What is Salt Lake County's quickest cell phone network when you want to download music?
The Salt Lake Tribune has just put the top four cell carriers in Utah to the test, searching for the quickest network when you want to download music (or do other things).
Using six smartphones, The Tribune traveled to 114 random locations around Salt Lake County, from Bluffdale to Rose Park, to test the 3G and 4G networks of AT&T, Verizon, Sprint and T-Mobile.
See the interactive map (http://www.sltrib.com/sltrib/home3/53599322-200/network-speeds-mobile-verizon.html.csp) to see how well each network fared. By clicking on each dot on the map where The Tribune tested, readers can see the speeds for each carrier and service. There is also an intensity map that breaks down the results by network.
People can test their phones and upload the results to this map: http://www.sltrib.com/sltrib/lifestyle/53693677-80/iframe-mobile-network-results.html.csp
In a nutshell, here were our results, compiled by Vince Horiuchi of the Tribune:
Verizon's 4G LTE (Long Term Evolution) network, which was turned on countywide June 21, was by far the fastest network in Salt Lake County, averaging a download speed of just over 8 megabits per second (Mb/s). With that speed, a user can download a five-minute song in about five seconds or stream a high-definition movie to a television without any need for buffering.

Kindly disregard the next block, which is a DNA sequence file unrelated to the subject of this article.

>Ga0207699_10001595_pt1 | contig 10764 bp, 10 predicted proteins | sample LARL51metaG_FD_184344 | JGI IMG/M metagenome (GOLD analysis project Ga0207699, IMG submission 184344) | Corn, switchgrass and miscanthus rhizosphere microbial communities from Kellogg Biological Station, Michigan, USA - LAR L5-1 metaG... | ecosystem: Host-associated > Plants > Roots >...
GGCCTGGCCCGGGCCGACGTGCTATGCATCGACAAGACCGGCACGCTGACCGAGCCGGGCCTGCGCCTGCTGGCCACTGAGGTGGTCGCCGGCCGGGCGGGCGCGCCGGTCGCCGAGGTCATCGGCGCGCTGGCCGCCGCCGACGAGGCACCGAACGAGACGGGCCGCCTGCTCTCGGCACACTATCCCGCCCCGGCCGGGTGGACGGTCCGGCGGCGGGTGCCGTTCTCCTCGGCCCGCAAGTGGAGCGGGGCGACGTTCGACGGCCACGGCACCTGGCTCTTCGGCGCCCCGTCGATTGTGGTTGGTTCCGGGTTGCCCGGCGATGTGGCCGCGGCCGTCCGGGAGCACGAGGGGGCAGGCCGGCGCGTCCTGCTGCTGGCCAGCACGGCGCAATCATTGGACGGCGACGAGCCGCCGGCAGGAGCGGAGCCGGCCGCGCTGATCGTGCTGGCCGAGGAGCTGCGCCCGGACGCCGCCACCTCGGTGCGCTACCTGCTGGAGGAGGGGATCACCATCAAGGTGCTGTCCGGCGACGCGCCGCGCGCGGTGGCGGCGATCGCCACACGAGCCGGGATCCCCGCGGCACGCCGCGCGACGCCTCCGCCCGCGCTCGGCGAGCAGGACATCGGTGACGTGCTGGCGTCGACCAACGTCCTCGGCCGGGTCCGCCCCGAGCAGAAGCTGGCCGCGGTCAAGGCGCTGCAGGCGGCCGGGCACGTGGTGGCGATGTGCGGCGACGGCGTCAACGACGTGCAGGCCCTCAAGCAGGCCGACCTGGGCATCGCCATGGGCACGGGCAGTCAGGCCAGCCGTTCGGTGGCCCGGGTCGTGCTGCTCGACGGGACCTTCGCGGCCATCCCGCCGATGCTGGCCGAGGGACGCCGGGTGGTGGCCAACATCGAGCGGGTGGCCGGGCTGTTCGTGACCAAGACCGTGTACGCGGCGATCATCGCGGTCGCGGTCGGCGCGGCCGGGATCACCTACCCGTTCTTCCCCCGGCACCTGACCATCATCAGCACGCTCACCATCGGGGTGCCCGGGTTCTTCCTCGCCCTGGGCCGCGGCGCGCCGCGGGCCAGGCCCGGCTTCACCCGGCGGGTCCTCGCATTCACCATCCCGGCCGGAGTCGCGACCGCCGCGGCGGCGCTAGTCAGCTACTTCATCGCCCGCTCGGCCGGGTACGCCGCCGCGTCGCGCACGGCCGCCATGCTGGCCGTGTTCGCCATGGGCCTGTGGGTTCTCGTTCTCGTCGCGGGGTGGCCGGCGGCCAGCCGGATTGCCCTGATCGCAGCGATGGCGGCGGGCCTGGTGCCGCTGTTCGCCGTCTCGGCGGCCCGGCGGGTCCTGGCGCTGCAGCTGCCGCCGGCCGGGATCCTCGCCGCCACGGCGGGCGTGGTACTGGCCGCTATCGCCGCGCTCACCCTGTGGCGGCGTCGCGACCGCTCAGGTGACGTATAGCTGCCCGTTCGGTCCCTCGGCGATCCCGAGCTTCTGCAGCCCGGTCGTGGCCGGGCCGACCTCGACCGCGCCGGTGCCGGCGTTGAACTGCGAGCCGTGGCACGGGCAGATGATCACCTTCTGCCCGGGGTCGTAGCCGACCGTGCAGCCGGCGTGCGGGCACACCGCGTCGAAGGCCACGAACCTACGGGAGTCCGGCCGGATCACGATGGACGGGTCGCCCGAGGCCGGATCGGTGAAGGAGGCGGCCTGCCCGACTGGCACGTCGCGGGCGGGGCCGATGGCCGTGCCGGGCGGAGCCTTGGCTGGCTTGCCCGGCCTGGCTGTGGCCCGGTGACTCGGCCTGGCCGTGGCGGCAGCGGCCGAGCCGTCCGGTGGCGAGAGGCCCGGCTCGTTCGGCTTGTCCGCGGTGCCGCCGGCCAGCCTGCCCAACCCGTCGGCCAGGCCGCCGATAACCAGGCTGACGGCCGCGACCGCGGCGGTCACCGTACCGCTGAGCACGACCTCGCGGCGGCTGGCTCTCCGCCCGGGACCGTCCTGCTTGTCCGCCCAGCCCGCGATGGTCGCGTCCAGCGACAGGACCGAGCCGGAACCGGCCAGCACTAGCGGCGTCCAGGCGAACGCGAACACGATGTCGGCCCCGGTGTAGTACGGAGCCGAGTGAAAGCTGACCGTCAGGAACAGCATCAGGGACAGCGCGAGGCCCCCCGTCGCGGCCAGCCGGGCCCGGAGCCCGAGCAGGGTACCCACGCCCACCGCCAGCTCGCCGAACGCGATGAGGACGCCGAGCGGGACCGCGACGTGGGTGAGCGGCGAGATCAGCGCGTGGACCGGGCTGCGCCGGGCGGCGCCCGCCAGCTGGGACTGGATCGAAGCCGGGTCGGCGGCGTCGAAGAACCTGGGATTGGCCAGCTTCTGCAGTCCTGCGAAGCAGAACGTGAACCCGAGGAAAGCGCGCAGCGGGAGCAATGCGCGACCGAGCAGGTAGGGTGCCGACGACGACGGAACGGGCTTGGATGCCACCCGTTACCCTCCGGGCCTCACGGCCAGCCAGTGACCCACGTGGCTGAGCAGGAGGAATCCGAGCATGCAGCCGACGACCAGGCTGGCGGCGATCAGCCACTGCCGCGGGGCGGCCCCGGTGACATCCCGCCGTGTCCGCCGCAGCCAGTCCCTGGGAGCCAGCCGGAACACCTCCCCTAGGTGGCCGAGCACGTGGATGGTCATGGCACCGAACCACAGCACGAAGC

Network speeds are measured in bits per second, while file sizes are measured in bytes. Eight bits are equal to 1 byte, and you would need about 8,000 kilobits of data to transmit a typical 1 MB cellphone picture. This would take less than two seconds to upload on average with Verizon 4G, but nearly 13 seconds on average to upload with Verizon 3G.
The second-fastest download speed was T-Mobile's 4G network (5,281 Kb/s), followed by Sprint's (3,412 Kb/s). Meanwhile, Verizon's 4G upload speeds the ability to send data from your phone also was far and away the fastest, with an average speed of 5.5 Mb/s. With that, a person could upload a typical 1- to 2-megabyte picture in about two to five seconds.